Blair rules out National Insurance rise

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Tony Blair last night appeared to expand Labour's tax pledges as he ruled out increasing National Insurance contributions to fund the NHS.

Tony Blair last night appeared to expand Labour's tax pledges as he ruled out increasing National Insurance contributions to fund the NHS.

Pressed on Channel Four News, Mr Blair said that that National Insurance would not have to rise to fund the NHS after 2008, when the current spending programme runs out. The presenter, Jon Snow, asked: "National Insurance will not go up?"

Mr Blair replied: "Correct".

The Prime Minister added: "I am not writing the budget, but you don't build the same hospital twice. The NI rise takes care of the catch-up that was needed for the health service and by 2008 for the first time this country will be back up to the European average and I think that will be to the great advantage of the country."

Mr Blair's statement ended his party's repeated refusal to go beyond its pledge not to increase the basic and top rate of tax despite predictions of an £11bn "black hole" in the party's spending plans. It will reignite the debate over tax as the parties scramble to maximise their vote during the last full day before voters go to the polls tomorrow.

The Conservatives have seized on Mr Blair's previous refusal to rule out National Insurance increases to claim that Labour would be forced to increase tax after the general election to meet its spending pledges.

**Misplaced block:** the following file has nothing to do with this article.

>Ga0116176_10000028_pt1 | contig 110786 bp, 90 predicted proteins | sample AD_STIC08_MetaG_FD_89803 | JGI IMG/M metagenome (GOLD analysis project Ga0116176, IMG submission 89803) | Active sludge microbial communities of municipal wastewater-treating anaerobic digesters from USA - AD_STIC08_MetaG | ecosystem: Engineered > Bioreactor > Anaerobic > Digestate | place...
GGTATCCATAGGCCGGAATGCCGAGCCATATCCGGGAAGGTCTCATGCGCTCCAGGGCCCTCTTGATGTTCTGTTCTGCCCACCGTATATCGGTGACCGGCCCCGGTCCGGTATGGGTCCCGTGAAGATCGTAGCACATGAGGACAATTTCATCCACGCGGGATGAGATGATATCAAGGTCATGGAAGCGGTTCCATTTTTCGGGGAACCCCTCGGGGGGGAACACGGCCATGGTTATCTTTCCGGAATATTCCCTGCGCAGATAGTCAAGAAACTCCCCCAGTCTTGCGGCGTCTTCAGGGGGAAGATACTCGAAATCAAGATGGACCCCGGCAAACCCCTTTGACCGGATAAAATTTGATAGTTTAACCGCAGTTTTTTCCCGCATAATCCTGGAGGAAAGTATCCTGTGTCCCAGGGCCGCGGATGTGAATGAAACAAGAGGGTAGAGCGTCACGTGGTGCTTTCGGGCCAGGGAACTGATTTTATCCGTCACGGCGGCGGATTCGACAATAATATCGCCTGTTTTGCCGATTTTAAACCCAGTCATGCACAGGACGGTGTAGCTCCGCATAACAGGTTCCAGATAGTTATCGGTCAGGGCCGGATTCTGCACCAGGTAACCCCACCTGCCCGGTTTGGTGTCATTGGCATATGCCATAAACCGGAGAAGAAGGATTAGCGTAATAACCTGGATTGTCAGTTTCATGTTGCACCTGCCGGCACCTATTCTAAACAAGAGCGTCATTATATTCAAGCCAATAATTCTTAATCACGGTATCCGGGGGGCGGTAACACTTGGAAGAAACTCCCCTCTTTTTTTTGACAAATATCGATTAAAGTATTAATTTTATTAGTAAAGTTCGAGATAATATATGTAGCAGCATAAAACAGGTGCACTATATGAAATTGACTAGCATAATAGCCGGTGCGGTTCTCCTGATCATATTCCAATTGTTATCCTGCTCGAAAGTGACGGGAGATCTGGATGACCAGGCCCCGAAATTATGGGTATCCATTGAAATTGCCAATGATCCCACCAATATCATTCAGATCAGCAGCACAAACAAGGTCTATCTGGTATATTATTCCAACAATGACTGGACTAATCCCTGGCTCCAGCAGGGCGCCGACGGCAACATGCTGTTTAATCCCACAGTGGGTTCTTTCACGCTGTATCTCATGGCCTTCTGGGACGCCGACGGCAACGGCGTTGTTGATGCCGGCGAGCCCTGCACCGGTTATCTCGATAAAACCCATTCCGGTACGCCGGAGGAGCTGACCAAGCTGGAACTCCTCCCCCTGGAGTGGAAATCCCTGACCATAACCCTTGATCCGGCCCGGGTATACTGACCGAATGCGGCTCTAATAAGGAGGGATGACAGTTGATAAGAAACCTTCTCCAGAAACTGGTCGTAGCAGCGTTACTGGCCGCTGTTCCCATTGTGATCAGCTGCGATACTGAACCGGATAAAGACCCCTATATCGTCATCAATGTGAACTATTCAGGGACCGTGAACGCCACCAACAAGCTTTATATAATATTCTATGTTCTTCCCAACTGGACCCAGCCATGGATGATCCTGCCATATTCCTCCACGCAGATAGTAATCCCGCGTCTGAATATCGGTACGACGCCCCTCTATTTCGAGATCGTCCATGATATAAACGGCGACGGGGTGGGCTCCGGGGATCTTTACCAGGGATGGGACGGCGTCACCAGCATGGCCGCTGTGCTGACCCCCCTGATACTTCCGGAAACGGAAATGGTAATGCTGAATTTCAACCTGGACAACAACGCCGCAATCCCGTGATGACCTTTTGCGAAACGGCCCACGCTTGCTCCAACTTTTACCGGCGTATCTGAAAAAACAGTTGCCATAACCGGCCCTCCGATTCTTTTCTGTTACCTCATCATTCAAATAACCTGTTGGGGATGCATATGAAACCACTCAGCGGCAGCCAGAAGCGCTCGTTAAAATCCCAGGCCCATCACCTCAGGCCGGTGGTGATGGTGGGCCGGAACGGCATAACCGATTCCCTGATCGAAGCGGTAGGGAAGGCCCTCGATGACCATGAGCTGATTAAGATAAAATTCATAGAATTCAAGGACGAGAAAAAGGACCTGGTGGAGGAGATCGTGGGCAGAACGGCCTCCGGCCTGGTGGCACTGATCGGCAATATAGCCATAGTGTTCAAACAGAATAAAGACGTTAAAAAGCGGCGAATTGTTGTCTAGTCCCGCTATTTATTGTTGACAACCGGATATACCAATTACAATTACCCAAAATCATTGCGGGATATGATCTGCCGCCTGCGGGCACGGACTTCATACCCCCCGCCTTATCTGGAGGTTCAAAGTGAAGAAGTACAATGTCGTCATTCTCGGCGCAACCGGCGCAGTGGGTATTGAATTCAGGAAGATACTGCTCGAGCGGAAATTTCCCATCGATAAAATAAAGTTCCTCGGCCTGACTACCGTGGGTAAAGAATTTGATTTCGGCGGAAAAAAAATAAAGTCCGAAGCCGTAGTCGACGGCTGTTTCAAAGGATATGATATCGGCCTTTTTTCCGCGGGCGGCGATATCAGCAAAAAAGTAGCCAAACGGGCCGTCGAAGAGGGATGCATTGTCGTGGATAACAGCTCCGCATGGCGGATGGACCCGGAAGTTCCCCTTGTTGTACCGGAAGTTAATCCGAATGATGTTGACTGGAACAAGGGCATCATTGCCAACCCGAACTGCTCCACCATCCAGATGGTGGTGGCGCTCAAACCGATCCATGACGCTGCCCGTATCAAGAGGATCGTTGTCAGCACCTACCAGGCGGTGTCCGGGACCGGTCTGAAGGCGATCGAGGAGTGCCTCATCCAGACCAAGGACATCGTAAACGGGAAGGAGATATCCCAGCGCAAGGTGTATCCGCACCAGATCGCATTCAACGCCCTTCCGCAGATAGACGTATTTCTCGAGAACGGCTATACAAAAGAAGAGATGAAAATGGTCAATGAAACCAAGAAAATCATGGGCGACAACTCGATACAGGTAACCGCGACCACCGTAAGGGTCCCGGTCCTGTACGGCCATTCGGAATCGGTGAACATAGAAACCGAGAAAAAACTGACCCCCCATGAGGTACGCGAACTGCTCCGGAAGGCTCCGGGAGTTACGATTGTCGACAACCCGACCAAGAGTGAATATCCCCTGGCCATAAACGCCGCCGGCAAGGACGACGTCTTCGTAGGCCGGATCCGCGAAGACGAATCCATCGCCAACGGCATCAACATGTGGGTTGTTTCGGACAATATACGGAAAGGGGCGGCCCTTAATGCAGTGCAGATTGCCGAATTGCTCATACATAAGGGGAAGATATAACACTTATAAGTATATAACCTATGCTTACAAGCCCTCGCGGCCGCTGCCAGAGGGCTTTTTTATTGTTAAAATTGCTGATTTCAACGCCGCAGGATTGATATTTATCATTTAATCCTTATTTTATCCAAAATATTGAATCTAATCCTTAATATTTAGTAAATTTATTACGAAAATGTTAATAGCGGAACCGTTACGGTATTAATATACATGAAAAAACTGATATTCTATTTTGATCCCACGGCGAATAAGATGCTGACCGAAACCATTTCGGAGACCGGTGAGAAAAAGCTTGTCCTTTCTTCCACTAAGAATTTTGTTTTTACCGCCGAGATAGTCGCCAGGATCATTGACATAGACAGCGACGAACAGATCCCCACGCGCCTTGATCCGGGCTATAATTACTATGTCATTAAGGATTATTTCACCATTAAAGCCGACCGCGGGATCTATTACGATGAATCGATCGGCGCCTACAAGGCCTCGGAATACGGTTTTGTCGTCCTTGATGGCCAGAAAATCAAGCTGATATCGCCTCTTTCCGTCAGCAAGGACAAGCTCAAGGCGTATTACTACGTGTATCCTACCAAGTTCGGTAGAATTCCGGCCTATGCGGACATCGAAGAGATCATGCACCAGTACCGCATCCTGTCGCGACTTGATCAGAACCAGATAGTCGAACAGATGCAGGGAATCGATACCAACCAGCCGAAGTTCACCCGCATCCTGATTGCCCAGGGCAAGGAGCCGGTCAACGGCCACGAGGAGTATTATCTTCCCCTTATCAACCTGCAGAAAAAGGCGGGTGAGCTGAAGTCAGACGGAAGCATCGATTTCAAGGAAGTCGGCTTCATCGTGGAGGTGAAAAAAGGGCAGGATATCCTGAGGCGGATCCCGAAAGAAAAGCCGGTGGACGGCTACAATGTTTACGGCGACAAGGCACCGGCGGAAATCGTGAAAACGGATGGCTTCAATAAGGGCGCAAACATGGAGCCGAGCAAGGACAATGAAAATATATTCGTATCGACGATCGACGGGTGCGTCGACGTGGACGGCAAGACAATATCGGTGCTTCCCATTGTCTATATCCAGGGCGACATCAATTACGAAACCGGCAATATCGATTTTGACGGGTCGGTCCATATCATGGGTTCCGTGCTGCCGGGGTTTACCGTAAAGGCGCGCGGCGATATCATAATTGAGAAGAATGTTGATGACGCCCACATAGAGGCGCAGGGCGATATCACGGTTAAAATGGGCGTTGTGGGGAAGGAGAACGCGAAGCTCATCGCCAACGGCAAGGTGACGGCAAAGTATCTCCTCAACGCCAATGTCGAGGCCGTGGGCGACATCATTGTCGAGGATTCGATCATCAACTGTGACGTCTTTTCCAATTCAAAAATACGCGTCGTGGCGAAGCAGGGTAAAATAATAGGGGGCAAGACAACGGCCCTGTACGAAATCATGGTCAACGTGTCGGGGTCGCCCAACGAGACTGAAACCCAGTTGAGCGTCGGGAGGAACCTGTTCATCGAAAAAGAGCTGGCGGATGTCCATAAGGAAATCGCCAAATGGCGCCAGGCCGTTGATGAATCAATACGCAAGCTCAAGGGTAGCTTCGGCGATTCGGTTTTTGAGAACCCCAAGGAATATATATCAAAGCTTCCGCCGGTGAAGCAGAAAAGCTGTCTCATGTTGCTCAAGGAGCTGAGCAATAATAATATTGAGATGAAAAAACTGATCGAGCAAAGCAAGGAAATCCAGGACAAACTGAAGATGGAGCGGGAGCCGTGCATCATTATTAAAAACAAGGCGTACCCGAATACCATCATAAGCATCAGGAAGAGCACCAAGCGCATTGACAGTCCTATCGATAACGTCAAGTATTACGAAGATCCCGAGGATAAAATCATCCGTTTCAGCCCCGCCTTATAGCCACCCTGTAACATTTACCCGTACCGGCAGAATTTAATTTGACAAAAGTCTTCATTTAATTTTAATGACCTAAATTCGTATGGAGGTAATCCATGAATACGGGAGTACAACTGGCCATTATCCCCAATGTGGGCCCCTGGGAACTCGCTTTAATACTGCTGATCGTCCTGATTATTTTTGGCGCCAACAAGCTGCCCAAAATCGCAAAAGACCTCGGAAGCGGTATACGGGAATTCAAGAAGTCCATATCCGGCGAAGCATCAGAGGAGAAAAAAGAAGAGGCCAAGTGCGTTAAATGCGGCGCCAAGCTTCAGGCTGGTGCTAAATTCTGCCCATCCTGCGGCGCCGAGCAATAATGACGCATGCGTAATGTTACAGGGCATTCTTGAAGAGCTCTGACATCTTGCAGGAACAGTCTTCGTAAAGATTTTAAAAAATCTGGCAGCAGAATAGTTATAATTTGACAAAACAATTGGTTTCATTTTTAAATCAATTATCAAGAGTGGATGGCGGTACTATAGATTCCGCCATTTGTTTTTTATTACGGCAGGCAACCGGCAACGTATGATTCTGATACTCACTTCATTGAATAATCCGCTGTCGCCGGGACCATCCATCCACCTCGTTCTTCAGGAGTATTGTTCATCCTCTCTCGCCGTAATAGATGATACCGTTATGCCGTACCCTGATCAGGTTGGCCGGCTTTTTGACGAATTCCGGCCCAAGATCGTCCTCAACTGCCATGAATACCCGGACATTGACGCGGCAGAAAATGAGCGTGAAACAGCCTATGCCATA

Challenged on whether the balance of power between the two men had shifted as a result of Gordon Brown's forceful involvement in the election campaign, Mr Blair responded: "No, I don't agree with that at all, actually. I think, in the end, it is the strength of the partnership that makes the difference and that is what should continue."

Mr Blair's tax statement will, however, reduce Mr Brown's room for manoeuvre at the Treasury. Before the 2001 general election, Mr Blair privately urged Mr Brown to rule out a rise in national insurance but the Chancellor vetoed the pledge. A year later he put one per cent on NI to fund NHS spending.

Mr Blair also suggested yesterday that the downgrading of cannabis from a class B to class C substance could be reversed.

Speaking to parents in Preston, Lancashire, he said there was growing medical evidence that cannabis is "not quite as harmless as people make out". He also warned that youngsters who smoke cannabis may move on to harder drugs.

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